Basic Facts On Solar Panels

Basic Facts On Solar Panels

August 4, 2012

Basic facts for solar panels you will need to know. As you know the Obama administration is forcing huge numbers of coal plants to close nation wide and electricity prices are skyrocketing. Most people wont see the full impact of the rising costs of electricity until 2013. A few solar panels might help you out and you save some money depending, where you live and how much sunshine your area gets.

Solar panels produce DC power (Direct Current) Your local power company is AC current ( Alternating Current)
Your DC solar panels will need a inverter to change the from DC to AC to run your appliances.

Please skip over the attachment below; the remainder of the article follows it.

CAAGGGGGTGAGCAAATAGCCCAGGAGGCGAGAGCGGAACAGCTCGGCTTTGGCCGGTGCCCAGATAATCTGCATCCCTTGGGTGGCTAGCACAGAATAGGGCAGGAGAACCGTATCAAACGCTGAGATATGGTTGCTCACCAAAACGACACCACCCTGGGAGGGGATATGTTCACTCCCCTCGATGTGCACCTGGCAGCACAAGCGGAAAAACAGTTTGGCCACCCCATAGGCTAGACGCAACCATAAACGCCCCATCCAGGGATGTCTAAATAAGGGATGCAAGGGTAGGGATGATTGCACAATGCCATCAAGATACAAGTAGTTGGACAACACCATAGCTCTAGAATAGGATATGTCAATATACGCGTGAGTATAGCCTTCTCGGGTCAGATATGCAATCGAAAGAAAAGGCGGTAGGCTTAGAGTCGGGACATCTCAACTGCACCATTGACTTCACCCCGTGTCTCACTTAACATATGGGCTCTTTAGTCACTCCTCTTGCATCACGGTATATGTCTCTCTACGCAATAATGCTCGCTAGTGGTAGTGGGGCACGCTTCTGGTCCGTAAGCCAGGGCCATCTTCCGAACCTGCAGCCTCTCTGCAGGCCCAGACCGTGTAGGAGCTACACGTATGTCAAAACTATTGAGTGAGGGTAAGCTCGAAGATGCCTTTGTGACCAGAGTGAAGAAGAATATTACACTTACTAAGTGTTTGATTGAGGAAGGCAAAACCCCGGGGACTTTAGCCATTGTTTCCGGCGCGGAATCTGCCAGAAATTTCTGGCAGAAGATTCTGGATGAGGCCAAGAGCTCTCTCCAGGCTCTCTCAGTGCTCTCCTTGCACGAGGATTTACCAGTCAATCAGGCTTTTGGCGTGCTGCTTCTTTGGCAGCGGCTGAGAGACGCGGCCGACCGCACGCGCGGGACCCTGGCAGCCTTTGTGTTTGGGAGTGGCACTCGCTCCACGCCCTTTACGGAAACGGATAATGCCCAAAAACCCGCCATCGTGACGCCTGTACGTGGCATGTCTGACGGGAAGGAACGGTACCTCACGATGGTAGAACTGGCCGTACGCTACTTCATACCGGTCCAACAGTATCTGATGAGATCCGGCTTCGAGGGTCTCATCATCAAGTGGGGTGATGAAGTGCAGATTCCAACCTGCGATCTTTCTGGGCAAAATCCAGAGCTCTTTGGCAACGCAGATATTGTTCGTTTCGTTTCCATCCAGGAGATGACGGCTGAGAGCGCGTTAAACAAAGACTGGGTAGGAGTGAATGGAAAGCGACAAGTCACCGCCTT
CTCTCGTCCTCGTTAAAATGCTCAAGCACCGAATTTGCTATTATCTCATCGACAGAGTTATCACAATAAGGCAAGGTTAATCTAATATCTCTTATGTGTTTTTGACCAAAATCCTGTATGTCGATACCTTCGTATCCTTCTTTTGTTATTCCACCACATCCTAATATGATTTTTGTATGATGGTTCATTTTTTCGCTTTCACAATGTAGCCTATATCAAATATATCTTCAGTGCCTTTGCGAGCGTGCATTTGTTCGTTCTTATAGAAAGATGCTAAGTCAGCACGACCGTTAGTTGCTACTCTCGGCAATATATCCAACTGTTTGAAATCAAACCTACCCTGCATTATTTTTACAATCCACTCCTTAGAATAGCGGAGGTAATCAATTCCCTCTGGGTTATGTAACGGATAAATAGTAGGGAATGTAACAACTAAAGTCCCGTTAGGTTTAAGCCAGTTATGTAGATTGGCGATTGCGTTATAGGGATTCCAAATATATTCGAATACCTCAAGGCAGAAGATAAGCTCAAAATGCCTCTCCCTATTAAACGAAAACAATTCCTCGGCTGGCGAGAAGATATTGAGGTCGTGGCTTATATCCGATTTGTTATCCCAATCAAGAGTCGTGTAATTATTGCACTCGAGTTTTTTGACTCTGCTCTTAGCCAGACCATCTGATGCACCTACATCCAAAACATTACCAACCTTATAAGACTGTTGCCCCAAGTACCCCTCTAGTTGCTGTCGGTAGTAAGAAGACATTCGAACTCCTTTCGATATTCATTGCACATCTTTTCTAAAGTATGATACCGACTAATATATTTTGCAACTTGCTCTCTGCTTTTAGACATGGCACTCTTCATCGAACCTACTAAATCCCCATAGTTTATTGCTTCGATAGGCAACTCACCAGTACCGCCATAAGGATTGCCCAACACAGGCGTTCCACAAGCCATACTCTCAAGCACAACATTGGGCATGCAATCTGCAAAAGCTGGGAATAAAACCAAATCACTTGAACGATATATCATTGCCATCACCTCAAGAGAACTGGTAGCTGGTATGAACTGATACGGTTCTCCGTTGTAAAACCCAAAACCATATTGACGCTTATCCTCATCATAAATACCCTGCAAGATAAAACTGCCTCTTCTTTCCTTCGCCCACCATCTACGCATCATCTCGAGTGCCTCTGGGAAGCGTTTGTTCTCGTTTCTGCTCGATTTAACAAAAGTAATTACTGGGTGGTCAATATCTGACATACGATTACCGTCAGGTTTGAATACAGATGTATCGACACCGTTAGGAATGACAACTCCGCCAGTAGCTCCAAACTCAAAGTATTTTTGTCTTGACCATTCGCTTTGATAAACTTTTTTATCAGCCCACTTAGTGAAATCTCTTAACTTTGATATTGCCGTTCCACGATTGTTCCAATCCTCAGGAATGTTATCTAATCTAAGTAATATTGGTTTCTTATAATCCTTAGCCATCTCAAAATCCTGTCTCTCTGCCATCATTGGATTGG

You can use both DC and AC currents in your home or cabin.
To use just DC you will need to purchase only DC current appliances. They make many appliances which are run on DC.

It takes a lot of power to just run your home on purely solar power. Many people use alternative energy sources like Propane. Propane can be used to power refrigerators stoves and such.

Major appliances that use electricity – Stoves, refrigerators, furnace, air conditioner, water heaters. Alternative power sources can run these appliances like propane. My cousin uses propane for his washer and dryer which he set up himself. Propane can be expensive and the price seems to change season to year. You can purchase small propane tanks that hold 5 gallons of propane or 100 pounds. Propane companies will set up very large propane tanks that are stationary on your property.